Bain & Company has made the Glassdoor list every year since its inception and been No. 1 four times. Recent reviews spotlight the Boston-based firm's "stimulating work" and "fantastic people and culture" (including an annual Bain World Cup in which employees face off in soccer, volleyball and rugby games). Others mention Bain's mission, with one person writing that "Bain's values are what you'd draw up on paper — open, honest, direct, focused on doing great things with our clients, and focused on personal growth for everyone in the organization."
Reviews for Zoom Video Communications and In-N-Out Burger compliment their tight-knit communities and advancement opportunities, respectively.
What Matters to Workers
A Facebook spokesperson tells Money that although it's been a difficult few years for the company, it's no stranger to fluctuations in its Glassdoor status. For example, it dropped eight spots between 2014, when it was fifth, and 2015, when it was 13th. But it was able to bounce back up to fifth by 2016.
Glassdoor community expert Scott Dobroski points out that Facebook's rating only fell by one-tenth in the Glassdoor awards' eligibility period. Its 4.5 rating among U.S. workers is still over a full point higher than the 3.4 average company score on the job site.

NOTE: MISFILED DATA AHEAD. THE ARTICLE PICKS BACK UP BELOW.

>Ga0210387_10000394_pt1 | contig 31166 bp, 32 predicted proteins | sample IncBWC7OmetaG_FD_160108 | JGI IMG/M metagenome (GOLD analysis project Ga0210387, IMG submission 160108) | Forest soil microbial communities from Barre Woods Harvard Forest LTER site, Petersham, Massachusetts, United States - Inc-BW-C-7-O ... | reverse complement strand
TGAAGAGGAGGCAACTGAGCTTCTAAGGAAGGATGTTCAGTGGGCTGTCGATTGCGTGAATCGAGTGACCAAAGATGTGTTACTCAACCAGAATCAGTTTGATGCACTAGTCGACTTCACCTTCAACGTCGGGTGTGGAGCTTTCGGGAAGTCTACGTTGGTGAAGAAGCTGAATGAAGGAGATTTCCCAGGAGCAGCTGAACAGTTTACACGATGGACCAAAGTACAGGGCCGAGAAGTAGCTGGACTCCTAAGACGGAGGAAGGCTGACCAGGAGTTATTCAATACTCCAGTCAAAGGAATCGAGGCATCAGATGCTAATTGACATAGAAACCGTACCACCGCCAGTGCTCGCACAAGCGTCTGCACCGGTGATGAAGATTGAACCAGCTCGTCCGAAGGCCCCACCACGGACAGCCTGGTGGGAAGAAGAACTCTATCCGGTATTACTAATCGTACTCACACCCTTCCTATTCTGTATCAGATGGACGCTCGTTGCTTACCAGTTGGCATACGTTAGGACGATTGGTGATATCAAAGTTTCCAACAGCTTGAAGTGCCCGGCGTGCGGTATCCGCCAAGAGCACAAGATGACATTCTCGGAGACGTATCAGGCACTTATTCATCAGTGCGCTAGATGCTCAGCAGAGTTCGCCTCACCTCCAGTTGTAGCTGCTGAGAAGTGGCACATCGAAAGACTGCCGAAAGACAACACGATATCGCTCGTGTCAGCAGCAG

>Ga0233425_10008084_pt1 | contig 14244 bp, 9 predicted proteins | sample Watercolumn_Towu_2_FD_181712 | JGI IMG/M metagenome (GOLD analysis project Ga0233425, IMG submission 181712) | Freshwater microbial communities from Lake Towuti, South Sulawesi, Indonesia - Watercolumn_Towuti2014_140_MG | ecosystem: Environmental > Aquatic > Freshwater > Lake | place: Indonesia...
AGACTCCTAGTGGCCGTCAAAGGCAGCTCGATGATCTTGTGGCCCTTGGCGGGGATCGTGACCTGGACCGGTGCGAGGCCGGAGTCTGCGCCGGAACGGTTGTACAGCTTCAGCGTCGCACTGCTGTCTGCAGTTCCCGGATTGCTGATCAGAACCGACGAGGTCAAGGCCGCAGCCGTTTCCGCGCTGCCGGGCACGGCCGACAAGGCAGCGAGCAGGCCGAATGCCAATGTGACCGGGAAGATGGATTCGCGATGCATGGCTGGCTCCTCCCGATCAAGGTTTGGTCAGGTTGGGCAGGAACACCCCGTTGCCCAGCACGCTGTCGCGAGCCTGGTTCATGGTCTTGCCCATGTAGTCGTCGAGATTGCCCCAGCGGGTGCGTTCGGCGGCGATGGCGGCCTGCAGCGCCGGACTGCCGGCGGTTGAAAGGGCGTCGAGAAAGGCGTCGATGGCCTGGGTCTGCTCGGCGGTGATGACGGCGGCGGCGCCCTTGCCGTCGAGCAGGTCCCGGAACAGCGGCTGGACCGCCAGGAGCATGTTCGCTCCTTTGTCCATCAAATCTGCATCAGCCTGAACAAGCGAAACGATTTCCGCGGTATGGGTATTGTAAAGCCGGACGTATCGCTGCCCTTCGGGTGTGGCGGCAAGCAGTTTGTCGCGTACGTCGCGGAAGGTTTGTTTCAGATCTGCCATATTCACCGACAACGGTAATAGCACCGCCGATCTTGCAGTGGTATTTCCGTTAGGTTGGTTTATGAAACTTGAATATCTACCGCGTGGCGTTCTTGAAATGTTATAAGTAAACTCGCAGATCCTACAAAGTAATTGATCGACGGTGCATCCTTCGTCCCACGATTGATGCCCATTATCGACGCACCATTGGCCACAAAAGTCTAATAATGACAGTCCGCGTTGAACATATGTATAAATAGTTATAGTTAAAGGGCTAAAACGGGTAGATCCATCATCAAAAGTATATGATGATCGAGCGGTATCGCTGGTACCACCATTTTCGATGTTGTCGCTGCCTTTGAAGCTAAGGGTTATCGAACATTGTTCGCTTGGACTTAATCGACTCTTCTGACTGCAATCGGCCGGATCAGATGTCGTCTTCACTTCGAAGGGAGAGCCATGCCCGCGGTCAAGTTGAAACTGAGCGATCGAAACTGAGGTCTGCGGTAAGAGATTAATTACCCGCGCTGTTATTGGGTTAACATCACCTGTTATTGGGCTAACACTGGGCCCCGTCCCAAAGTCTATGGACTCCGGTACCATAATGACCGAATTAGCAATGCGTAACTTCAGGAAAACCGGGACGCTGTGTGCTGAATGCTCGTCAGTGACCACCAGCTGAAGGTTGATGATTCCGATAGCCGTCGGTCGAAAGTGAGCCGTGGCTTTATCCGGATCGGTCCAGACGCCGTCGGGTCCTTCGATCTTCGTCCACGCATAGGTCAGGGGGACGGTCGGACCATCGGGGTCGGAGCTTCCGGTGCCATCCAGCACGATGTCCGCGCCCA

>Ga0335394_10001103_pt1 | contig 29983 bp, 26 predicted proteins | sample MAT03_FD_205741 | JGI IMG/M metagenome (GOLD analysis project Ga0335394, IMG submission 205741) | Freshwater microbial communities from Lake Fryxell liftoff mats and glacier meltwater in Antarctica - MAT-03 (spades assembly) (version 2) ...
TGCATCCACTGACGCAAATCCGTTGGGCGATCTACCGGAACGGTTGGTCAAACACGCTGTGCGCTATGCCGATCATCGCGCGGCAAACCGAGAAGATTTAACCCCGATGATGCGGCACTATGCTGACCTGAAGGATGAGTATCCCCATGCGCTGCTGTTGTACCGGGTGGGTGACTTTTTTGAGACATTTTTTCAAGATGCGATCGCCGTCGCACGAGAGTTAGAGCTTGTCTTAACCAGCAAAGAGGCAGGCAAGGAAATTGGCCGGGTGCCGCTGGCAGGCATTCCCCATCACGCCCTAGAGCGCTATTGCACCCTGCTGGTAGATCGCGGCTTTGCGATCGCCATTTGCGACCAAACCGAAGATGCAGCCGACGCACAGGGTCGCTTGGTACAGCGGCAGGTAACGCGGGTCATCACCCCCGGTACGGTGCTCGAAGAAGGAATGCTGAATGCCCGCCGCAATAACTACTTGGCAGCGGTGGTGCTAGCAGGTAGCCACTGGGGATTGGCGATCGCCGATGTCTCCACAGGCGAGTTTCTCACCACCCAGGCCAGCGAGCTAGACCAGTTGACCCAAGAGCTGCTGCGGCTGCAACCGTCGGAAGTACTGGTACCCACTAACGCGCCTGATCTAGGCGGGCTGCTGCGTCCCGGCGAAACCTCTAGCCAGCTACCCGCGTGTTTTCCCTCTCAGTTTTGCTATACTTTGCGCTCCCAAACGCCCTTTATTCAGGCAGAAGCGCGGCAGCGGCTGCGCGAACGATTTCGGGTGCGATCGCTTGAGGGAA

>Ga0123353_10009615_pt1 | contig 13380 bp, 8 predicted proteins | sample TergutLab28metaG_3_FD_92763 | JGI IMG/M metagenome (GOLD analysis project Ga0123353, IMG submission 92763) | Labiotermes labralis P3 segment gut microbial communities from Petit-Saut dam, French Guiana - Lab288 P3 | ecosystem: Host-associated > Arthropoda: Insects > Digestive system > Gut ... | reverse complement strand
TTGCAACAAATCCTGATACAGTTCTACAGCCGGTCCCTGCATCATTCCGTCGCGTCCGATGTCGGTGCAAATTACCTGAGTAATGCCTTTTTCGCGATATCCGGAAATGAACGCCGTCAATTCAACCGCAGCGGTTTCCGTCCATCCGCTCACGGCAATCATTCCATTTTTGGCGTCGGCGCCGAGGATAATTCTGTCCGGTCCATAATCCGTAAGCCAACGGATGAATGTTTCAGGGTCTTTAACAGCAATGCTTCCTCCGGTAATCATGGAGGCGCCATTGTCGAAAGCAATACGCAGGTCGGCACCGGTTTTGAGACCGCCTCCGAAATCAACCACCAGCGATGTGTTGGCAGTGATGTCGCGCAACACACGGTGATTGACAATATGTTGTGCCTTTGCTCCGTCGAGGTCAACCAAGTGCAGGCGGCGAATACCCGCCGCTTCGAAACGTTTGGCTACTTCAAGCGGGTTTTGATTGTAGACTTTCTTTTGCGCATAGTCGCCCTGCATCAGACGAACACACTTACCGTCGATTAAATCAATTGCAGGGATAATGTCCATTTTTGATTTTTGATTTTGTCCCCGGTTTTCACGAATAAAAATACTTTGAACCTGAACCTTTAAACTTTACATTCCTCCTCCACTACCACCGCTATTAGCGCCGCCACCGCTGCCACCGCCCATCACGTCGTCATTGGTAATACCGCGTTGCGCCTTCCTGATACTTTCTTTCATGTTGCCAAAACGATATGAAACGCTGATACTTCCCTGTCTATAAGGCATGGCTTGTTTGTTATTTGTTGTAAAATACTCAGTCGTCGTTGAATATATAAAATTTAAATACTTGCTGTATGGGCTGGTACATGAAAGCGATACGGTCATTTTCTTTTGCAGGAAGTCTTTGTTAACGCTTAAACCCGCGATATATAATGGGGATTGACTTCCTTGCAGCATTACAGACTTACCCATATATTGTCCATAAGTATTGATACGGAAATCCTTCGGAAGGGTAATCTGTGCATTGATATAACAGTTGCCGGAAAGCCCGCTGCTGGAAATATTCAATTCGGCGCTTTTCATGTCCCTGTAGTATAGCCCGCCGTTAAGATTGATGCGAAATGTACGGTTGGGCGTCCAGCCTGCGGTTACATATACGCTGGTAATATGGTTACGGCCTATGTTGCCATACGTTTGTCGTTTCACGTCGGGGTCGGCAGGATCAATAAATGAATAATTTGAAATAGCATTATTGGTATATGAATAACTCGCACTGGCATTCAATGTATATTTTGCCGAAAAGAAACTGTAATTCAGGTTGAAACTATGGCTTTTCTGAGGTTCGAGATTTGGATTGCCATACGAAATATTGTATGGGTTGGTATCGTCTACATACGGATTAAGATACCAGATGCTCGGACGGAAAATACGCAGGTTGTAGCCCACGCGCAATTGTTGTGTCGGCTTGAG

"A shift of one-tenth, two-tenths for a company in a 12-month period is not abnormal; however, at Facebook, they have consistently been strong," Dobroski says. "It's interesting they haven't dropped more given all of the external challenges they've gone through."
Glassdoor determined this year's rankings by using an algorithm and ratings by examining the quantity, quality and consistency of each company's reviews between October 2017 and October 2018. In order to make the list, large companies needed to have at least 75 ratings in the time frame across attributes like compensation, benefits, management and culture, among other requirements.
The scandals aren't the only problem Facebook is staring down. Dobroski says Facebook reviews on Glassdoor also bemoan the company's lack of internal structure, its "move fast" culture and issues with work-life balance.
But at the same time, things may be improving. Although many Glassdoor reviews reference Zuckerberg and Sandberg by name, Dobroski says "we do not see any strong themes that call for their resignations" (like some investors have). That could indicate the controversies are a chance for for the company to connect with its workers, as many reviews mention a desire to combat these issues and compliment management on its transparency.
"How they navigate this challenging time will be a testament to them as a company and their senior leadership," Dobroski says.
The Facebook spokesperson says staffers are already coming together to talk and think about what they've learned. They're committed to solving problems and innovating.
Money may get applicants in the door, but in general, Dobroski says, the top factors that lead to long-term employee satisfaction are company culture, career opportunities and trust in leadership. Those qualities drove firms like Zoom Video Communications to the top of Glassdoor's 2019 list, and if prioritized, they could help Facebook recapture its place.
"The big question is, will Facebook continue to drop in the next 12 months?" Dobroski says. "Only time will tell."
See the full results of the 2019 Glassdoor Employees' Choice Awards here.